Beyond Two Souls: As We Play

Additional Aiden

We can confirm that additional content will be coming to Beyond: Two Souls. The menu screen confirms as such. Entitled Advanced Experiments, there’s plenty of scope for offering further support for the game. We do know a 30 min DLC pack comes with the special edition of the game. HOWEVER, it would appear this, and possibly more, can be downloadable from the PS Store in the future. I’m imagining there’ll be plenty of training modules for future gameplay. Quick-time Metal Gear VR missions, aplenty!

A real, virtual Ellen Page

You can already get a feel for this from trailers and demo hands-on, but the representation of actors in the game is ominously real. Scarily, so. If LA Noire was the first game to really make you pay attention to character’s emotions and feelings, then this is the next major progression. In fact, this makes Team Bondi’s efforts look infantile in comparison. Beyond is quite sensational and will probably take some getting used to as you’ll see a lot more expression from Ellen and the rest of the cast than most video game protagonists. Without even uttering a line of dialogue, you’re already invested in this character in ways you didn’t think possible. Especially if you’re a fan of her previous work.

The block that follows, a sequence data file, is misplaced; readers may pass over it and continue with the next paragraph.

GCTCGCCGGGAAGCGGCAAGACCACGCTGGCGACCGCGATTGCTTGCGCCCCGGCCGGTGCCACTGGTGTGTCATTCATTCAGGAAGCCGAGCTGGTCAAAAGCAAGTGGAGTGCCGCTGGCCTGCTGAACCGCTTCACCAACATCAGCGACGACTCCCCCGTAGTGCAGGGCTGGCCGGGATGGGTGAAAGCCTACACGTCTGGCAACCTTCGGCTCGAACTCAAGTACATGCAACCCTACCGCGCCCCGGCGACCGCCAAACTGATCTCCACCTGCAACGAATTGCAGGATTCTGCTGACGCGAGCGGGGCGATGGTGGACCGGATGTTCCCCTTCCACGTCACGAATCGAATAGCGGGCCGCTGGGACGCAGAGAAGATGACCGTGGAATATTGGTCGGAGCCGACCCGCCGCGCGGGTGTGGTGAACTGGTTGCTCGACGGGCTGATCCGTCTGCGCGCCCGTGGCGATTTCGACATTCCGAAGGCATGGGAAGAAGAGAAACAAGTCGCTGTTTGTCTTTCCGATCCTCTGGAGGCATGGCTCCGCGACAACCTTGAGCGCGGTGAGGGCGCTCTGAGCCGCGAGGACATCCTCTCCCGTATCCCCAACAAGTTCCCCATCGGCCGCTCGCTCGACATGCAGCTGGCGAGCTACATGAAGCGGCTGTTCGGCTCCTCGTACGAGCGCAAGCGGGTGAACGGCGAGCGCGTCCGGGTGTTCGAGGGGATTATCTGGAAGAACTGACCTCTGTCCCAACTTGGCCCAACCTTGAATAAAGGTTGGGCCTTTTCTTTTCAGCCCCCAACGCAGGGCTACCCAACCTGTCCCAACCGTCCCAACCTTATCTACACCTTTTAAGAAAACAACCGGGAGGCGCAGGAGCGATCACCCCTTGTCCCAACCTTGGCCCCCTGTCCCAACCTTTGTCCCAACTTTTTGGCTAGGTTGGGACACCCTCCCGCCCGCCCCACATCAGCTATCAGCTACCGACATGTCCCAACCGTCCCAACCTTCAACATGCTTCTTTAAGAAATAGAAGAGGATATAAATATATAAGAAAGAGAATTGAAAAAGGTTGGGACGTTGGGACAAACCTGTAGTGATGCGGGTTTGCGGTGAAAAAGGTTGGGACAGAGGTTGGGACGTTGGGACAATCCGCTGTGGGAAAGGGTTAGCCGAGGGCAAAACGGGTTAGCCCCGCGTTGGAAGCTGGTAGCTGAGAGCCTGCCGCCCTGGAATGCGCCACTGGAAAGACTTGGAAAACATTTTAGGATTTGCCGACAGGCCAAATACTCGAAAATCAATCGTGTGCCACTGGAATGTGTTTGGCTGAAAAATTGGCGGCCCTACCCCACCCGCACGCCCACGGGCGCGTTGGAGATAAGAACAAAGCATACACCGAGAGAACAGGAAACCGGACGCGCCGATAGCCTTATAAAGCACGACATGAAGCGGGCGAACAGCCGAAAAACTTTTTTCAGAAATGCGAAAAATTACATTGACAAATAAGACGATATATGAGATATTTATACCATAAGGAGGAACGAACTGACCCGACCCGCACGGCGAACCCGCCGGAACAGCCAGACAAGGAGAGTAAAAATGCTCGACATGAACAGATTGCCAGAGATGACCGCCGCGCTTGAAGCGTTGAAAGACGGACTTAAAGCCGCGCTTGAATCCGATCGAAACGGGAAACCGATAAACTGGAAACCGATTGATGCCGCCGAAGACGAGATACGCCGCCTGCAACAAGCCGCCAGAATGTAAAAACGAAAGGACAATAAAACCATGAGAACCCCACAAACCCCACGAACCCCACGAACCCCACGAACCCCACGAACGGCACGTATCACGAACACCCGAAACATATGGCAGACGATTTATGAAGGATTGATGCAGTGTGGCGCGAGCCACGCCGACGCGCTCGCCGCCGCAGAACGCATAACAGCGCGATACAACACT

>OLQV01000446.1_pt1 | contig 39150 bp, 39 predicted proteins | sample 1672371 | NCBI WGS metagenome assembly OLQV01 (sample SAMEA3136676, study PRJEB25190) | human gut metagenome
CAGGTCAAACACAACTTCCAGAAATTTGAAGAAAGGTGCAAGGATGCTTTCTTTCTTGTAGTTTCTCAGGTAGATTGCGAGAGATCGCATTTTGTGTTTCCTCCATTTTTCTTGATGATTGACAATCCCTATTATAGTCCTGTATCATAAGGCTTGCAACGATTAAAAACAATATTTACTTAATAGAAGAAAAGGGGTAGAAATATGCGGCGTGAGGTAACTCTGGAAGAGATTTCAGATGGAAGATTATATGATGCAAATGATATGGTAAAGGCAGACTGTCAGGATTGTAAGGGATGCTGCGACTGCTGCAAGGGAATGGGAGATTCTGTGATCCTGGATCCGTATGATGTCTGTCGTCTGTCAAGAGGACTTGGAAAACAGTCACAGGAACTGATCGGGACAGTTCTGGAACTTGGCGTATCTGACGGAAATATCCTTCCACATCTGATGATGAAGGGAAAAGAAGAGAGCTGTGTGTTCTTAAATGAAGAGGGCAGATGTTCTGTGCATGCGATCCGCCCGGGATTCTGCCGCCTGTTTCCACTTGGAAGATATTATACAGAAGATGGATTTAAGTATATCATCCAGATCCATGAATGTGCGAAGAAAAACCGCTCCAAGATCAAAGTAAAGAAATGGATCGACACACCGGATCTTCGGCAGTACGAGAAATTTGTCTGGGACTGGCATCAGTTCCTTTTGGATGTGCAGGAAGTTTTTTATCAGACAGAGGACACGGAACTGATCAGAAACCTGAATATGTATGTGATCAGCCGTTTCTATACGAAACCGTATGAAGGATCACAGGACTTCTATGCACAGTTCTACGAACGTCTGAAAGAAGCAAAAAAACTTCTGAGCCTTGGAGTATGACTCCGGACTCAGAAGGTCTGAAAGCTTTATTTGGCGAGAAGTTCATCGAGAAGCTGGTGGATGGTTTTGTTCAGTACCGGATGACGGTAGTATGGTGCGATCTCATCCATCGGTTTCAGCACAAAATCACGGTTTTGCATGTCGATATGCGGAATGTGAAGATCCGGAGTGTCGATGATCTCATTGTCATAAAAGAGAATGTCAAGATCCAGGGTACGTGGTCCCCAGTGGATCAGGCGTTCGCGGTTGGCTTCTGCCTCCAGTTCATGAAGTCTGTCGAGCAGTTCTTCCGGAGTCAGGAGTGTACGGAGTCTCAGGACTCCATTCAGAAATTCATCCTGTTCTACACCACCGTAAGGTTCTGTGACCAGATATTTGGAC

Turn the Page

And equally incredible is how lifelike Ellen is on-screen. She’s got her memorable curves, the awkward walk; she’ll even take a full view of her surroundings when the player isn’t interacting with the game.

It’s the most surreal feeling actually controlling her on screen. We’ve seen actors digitised into games before, but never like this. Beyond is really something unique and special.

This ain’t Juno

But what’s most interesting as far as Page is concerned is that this is a very different role for her. Even as Ariadne in Inception, she wasn’t anywhere near as bad-ass and totally sci-fi’d up as she is as Jodie. This role offers a lot of diversity for her. Having a fractured childhood that sees her become the point of various experiments, dealing with life as a freak teenager, coming to terms with her powers as a young woman and how people treat her. Early on, there is so much to take away from Beyond and perhaps more than any film has ever done, it proves her range and credentials as part and parcel of a great actress.